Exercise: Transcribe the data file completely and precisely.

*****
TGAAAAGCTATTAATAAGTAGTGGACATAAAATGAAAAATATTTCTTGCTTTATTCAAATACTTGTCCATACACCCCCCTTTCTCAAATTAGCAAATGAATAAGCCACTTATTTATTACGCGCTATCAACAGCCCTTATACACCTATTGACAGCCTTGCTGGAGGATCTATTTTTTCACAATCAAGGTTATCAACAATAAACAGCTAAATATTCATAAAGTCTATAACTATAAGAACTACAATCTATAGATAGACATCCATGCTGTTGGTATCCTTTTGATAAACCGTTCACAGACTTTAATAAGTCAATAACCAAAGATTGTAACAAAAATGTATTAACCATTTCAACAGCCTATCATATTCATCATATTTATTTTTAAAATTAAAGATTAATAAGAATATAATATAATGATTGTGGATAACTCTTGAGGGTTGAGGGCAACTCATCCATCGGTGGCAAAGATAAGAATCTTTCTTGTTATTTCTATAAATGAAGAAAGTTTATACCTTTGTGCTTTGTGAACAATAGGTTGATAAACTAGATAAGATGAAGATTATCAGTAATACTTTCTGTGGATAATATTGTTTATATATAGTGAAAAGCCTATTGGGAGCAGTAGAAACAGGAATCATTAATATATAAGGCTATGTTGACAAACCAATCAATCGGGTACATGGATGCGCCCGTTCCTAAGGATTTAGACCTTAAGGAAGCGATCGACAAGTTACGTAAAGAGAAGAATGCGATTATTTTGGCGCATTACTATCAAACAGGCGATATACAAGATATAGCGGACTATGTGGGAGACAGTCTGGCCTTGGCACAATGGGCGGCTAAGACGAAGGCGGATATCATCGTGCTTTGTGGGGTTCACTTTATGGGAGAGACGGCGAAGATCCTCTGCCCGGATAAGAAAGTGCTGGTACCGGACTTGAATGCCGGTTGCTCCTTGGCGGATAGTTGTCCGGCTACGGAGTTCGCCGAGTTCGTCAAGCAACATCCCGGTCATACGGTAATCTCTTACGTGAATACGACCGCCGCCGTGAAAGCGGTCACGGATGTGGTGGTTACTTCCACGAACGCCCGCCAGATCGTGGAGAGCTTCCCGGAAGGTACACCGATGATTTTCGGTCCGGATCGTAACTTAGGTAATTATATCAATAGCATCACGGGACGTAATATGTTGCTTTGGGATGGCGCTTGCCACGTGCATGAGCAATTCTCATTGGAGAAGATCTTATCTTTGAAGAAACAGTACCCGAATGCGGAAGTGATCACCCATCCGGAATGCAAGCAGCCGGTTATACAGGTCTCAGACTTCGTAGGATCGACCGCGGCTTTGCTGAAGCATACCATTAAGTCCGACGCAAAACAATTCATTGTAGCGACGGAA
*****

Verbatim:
TGAAAAGCTATTAATAAGTAGTGGACATAAAATGAAAAATATTTCTTGCTTTATTCAAATACTTGTCCATACACCCCCCTTTCTCAAATTAGCAAATGAATAAGCCACTTATTTATTACGCGCTATCAACAGCCCTTATACACCTATTGACAGCCTTGCTGGAGGATCTATTTTTTCACAATCAAGGTTATCAACAATAAACAGCTAAATATTCATAAAGTCTATAACTATAAGAACTACAATCTATAGATAGACATCCATGCTGTTGGTATCCTTTTGATAAACCGTTCACAGACTTTAATAAGTCAATAACCAAAGATTGTAACAAAAATGTATTAACCATTTCAACAGCCTATCATATTCATCATATTTATTTTTAAAATTAAAGATTAATAAGAATATAATATAATGATTGTGGATAACTCTTGAGGGTTGAGGGCAACTCATCCATCGGTGGCAAAGATAAGAATCTTTCTTGTTATTTCTATAAATGAAGAAAGTTTATACCTTTGTGCTTTGTGAACAATAGGTTGATAAACTAGATAAGATGAAGATTATCAGTAATACTTTCTGTGGATAATATTGTTTATATATAGTGAAAAGCCTATTGGGAGCAGTAGAAACAGGAATCATTAATATATAAGGCTATGTTGACAAACCAATCAATCGGGTACATGGATGCGCCCGTTCCTAAGGATTTAGACCTTAAGGAAGCGATCGACAAGTTACGTAAAGAGAAGAATGCGATTATTTTGGCGCATTACTATCAAACAGGCGATATACAAGATATAGCGGACTATGTGGGAGACAGTCTGGCCTTGGCACAATGGGCGGCTAAGACGAAGGCGGATATCATCGTGCTTTGTGGGGTTCACTTTATGGGAGAGACGGCGAAGATCCTCTGCCCGGATAAGAAAGTGCTGGTACCGGACTTGAATGCCGGTTGCTCCTTGGCGGATAGTTGTCCGGCTACGGAGTTCGCCGAGTTCGTCAAGCAACATCCCGGTCATACGGTAATCTCTTACGTGAATACGACCGCCGCCGTGAAAGCGGTCACGGATGTGGTGGTTACTTCCACGAACGCCCGCCAGATCGTGGAGAGCTTCCCGGAAGGTACACCGATGATTTTCGGTCCGGATCGTAACTTAGGTAATTATATCAATAGCATCACGGGACGTAATATGTTGCTTTGGGATGGCGCTTGCCACGTGCATGAGCAATTCTCATTGGAGAAGATCTTATCTTTGAAGAAACAGTACCCGAATGCGGAAGTGATCACCCATCCGGAATGCAAGCAGCCGGTTATACAGGTCTCAGACTTCGTAGGATCGACCGCGGCTTTGCTGAAGCATACCATTAAGTCCGACGCAAAACAATTCATTGTAGCGACGGAA